Customers of cloud-based file storing-and-sharing company Dropbox should check on the data they've entrusted to the service, following the company's admission that it messed up its access controls for several hours.
(Updated: please see footnote below.)
Unlike the majority of data breaches we've reported on lately - where usernames and passwords were stolen, allowing attackers and miscreants to access other people's accounts illegally - Dropbox's "hack" was of a more embarrassing sort.
Apparently, Dropbox published a code update which inadvertently removed the need to authenticate. So you could log in to other people's accounts without knowing their passwords at all. (Dropbox isn't alone in having made this sort of mistake. Facebook did something similar last year, leading to Mark Zuckerberg's own fan page being hacked.)
One popular use of services like Dropbox is to get around the restrictions many companies put on emailing around large files. If I'm working at home and have a huge spreadsheet which I know my IT manager won't let through the email gateway, I can just upload it to Dropbox and share the resulting web link with my colleagues.
In theory, the risk of this should be no worse that me copying the file to a USB key and letting my colleagues copy it from there. (In fact, if you're not careful with USB keys, they may pose a larger risk than sharing web links, since the USB key may contain other files - such as malware - besides the spreadsheet you just saved on it.)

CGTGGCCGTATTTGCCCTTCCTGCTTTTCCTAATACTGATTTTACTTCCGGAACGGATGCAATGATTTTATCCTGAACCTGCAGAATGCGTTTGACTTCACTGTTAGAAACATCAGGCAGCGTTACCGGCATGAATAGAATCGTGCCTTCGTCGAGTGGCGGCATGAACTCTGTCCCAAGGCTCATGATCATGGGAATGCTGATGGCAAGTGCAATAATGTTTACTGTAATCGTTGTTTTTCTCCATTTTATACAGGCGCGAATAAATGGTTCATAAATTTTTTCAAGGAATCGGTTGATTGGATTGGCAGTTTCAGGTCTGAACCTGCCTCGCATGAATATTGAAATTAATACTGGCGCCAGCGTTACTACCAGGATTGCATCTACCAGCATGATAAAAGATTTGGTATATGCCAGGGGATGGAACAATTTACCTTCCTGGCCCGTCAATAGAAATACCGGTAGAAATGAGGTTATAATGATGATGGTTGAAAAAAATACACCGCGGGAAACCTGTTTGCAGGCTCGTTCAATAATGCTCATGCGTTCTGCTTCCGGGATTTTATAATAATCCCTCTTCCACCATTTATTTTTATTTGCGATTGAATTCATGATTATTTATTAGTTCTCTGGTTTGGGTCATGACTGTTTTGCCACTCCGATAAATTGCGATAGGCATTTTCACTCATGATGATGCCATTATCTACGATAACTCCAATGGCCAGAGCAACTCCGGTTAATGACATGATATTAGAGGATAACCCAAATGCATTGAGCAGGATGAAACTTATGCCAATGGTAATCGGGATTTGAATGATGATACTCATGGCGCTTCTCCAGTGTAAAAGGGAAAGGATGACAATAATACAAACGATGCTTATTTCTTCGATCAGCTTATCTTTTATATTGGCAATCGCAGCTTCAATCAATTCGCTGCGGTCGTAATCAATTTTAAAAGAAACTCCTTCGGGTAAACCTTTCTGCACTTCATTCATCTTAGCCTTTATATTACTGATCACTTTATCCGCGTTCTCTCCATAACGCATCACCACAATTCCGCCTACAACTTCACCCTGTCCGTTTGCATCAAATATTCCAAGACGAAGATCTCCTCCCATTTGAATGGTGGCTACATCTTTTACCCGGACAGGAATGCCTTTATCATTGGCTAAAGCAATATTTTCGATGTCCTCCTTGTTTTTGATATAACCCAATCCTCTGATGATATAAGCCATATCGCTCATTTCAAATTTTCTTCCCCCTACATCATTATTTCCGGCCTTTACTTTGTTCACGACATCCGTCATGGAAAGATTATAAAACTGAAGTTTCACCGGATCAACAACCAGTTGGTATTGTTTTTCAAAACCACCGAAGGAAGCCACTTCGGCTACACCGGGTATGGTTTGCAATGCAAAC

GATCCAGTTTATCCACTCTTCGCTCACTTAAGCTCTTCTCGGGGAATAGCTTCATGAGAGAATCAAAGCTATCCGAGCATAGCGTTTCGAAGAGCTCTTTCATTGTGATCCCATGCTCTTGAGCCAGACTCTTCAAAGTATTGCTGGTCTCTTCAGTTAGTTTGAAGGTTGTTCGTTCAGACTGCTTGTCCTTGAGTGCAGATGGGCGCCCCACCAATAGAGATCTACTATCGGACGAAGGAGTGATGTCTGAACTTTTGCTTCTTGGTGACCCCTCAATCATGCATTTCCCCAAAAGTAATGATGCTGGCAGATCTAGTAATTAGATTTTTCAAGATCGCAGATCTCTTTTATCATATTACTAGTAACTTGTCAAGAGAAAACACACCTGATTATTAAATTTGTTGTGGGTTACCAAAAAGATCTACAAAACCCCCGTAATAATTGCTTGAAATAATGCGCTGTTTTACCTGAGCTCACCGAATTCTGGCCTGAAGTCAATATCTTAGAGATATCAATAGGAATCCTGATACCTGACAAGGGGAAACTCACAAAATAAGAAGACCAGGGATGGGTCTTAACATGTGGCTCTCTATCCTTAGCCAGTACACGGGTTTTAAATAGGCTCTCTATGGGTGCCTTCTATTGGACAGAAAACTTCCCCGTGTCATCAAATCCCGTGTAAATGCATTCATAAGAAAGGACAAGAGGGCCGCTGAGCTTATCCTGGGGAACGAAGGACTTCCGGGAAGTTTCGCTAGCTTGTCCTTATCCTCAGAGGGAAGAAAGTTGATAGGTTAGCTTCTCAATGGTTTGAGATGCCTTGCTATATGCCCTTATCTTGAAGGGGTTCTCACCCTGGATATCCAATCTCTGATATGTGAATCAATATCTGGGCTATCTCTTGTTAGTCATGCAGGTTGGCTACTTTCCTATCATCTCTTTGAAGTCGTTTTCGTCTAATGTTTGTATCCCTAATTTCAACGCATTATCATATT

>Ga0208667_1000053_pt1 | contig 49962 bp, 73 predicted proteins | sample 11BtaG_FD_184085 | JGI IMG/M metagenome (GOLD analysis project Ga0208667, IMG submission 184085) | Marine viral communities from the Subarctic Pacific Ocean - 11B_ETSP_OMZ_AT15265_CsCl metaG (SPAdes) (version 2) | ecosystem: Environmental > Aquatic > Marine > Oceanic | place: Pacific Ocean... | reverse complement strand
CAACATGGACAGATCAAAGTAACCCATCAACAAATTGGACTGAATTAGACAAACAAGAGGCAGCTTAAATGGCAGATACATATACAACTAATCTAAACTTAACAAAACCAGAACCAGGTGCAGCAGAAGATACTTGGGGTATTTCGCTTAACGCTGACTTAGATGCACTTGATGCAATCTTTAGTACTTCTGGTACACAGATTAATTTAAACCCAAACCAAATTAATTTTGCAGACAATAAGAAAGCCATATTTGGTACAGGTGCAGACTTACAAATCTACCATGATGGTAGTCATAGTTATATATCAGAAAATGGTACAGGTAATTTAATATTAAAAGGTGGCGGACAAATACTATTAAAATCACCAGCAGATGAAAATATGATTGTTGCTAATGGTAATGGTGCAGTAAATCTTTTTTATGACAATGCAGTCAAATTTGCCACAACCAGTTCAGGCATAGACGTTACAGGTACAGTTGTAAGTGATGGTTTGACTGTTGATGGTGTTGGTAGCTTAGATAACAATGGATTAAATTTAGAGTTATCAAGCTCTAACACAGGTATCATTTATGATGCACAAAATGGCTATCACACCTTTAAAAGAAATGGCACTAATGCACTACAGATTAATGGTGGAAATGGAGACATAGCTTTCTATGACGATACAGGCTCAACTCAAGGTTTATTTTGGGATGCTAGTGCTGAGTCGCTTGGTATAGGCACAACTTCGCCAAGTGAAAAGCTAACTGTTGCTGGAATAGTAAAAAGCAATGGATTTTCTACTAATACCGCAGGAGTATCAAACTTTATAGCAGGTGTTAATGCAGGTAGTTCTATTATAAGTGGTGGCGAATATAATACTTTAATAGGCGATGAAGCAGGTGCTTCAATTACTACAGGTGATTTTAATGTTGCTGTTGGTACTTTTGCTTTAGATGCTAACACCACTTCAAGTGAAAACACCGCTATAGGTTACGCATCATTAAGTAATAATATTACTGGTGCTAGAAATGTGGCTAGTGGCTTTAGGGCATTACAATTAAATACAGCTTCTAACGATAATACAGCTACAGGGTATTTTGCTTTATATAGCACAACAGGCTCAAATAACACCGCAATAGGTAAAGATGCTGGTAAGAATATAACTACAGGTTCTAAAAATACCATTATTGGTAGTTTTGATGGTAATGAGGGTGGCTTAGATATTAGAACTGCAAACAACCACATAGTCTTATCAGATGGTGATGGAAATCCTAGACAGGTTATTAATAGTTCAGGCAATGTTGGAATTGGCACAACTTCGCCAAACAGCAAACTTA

But the safety of a web link allowing you to share a file "through the cloud" depends very strongly on who's able to access that link. If anyone can download it, you run the risk of data leakage. And if anyone can access and modify it, you run the risk of something much worse.
Dropbox can also automatically synchronise your own files between all your various devices, such as your desktop PC, your Mac laptop and your smartphone.
In the company's own promotional video, an intrepid adventurer named Josh uses Dropbox to share and to synchronise detailed information between his numerous devices for his forthcoming safari in Africa.
That means that unauthorised access to your Dropbox data could give cybercrooks an enormous amount of information about your life, your plans and your identity. And unauthorised modification of your Dropbox data could propagate incorrect information throughout your digital world.
Dropbox did well to fix the problem within four hours, and to admit this openly on its blog.
But the "eternal beta" flavour of many cloud services - where updates and improvements are rolled out regularly and frequently to suit the service provider rather than its users - is an often-underestimated risk.
By the way, one way to improve the safety of web-based file sharing is to encrypt the files you share before you upload them. Only someone with the password will be able to decrypt those files. And if you don't have the password, you won't be able to alter their content, either.
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Footnote. As alert Twitterer Andy Durdin points out, you can readily see if someone else has changed your Dropbox files. But you can't see if someone else has been snooping through your data.
Dropbox suggests on its blog that less than 1% of accounts were accessed during the unprotected period, and that it will contact those users in case the access was unauthorised.
If your account was accessed, be sure to ask Dropbox for a detailed log of what happened so you can find out what got stolen as well as what got changed. Unauthorised access and unauthorised modification are both bad for your digital well-being.Follow @duckblog